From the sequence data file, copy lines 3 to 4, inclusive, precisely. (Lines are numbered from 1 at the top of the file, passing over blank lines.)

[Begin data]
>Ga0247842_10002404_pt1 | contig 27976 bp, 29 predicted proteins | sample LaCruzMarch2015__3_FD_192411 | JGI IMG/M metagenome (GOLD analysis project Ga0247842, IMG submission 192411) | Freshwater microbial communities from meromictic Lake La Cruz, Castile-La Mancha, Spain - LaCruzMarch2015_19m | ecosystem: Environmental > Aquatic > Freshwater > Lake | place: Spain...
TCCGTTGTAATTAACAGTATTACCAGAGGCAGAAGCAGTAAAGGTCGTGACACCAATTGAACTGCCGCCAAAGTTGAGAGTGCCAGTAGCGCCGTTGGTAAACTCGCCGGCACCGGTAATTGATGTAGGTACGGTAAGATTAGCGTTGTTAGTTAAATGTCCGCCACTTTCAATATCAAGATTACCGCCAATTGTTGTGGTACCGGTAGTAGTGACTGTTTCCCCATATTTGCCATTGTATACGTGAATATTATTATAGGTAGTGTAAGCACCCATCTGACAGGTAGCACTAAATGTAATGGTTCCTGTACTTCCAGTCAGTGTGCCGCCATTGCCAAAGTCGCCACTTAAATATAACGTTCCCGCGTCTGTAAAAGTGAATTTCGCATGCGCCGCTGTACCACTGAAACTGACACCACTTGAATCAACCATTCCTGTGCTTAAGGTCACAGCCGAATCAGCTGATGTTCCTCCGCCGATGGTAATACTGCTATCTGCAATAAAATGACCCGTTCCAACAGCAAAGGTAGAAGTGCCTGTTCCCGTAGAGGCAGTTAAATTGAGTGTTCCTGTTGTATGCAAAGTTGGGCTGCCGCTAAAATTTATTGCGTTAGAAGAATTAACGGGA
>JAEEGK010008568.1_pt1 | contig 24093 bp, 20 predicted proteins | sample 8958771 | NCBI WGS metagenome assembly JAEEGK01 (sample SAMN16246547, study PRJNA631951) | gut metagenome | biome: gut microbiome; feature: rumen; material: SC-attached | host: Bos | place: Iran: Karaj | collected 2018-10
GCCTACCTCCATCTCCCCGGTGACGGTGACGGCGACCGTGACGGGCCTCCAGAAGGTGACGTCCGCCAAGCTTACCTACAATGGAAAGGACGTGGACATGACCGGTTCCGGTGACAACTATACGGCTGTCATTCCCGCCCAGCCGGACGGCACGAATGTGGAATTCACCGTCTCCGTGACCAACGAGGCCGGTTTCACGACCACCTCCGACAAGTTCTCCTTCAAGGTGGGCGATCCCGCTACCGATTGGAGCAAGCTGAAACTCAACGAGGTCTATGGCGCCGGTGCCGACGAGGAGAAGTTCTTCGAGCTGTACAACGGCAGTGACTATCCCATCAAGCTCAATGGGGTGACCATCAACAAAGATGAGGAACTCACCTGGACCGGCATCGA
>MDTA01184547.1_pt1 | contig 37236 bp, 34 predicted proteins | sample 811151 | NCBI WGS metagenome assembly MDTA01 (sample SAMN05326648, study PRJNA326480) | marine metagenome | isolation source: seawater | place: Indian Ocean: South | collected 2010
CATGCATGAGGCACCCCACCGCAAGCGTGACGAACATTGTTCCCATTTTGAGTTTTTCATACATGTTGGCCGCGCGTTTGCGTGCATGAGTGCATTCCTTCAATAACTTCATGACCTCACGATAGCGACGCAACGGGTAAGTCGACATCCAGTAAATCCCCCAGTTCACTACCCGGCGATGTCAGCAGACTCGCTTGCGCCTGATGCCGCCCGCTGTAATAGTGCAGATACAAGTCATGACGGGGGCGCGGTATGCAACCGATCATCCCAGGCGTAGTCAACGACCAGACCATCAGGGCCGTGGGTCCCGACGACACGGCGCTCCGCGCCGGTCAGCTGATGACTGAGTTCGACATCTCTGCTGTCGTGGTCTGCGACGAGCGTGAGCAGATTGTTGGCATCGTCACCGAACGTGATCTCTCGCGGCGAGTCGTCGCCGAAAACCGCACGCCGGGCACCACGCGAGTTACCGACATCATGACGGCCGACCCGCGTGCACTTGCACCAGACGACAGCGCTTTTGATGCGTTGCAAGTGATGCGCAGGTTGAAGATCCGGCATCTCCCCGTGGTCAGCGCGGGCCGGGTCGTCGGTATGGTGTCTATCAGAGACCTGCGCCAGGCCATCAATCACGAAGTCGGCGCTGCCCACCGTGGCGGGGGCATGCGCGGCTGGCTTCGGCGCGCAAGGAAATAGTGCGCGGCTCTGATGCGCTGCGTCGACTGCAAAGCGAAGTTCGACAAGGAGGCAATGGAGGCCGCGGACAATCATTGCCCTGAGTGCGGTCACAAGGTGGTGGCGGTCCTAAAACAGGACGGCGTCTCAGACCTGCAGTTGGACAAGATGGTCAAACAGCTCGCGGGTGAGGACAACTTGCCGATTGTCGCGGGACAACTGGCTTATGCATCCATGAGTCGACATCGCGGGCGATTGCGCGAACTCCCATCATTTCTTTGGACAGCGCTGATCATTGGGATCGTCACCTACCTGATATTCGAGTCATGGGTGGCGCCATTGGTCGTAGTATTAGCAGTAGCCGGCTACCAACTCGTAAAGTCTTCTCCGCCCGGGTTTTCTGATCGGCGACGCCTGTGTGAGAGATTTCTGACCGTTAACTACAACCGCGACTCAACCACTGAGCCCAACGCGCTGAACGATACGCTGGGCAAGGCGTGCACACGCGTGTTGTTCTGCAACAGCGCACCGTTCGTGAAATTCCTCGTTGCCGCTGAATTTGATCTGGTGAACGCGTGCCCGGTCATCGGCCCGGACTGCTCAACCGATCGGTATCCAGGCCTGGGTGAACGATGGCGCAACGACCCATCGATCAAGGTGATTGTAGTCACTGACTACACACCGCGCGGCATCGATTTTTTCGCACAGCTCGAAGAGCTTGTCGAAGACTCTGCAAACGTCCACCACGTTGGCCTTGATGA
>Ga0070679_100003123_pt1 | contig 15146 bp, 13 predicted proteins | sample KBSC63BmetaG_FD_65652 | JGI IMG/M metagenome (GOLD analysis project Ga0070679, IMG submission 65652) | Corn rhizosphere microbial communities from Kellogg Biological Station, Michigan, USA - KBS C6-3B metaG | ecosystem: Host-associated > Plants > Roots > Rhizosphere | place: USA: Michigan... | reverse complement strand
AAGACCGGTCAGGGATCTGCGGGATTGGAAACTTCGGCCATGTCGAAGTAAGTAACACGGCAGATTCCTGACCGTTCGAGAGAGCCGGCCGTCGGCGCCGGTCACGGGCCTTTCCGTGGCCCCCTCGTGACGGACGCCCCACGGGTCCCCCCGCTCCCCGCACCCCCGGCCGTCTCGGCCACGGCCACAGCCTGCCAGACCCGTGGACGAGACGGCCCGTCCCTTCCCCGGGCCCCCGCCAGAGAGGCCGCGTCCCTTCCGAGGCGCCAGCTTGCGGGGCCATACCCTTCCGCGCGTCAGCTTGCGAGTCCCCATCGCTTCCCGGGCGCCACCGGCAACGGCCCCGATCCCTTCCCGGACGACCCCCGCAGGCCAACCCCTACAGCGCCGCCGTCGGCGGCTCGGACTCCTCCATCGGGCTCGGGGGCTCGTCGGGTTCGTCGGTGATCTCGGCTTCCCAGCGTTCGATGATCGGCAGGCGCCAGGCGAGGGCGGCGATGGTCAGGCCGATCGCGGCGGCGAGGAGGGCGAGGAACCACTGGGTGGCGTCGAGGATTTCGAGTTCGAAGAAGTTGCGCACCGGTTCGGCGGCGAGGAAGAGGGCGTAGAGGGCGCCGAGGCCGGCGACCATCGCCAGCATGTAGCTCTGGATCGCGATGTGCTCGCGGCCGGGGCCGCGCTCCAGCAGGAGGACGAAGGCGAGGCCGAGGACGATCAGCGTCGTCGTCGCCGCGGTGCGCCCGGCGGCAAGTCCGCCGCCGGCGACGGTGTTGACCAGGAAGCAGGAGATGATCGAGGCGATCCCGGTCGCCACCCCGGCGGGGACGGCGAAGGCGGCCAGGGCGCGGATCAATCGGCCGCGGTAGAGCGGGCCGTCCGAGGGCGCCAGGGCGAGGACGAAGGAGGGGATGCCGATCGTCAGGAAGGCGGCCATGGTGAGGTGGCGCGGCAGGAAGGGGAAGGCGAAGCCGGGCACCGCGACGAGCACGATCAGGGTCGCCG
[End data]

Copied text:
>JAEEGK010008568.1_pt1 | contig 24093 bp, 20 predicted proteins | sample 8958771 | NCBI WGS metagenome assembly JAEEGK01 (sample SAMN16246547, study PRJNA631951) | gut metagenome | biome: gut microbiome; feature: rumen; material: SC-attached | host: Bos | place: Iran: Karaj | collected 2018-10
GCCTACCTCCATCTCCCCGGTGACGGTGACGGCGACCGTGACGGGCCTCCAGAAGGTGACGTCCGCCAAGCTTACCTACAATGGAAAGGACGTGGACATGACCGGTTCCGGTGACAACTATACGGCTGTCATTCCCGCCCAGCCGGACGGCACGAATGTGGAATTCACCGTCTCCGTGACCAACGAGGCCGGTTTCACGACCACCTCCGACAAGTTCTCCTTCAAGGTGGGCGATCCCGCTACCGATTGGAGCAAGCTGAAACTCAACGAGGTCTATGGCGCCGGTGCCGACGAGGAGAAGTTCTTCGAGCTGTACAACGGCAGTGACTATCCCATCAAGCTCAATGGGGTGACCATCAACAAAGATGAGGAACTCACCTGGACCGGCATCGA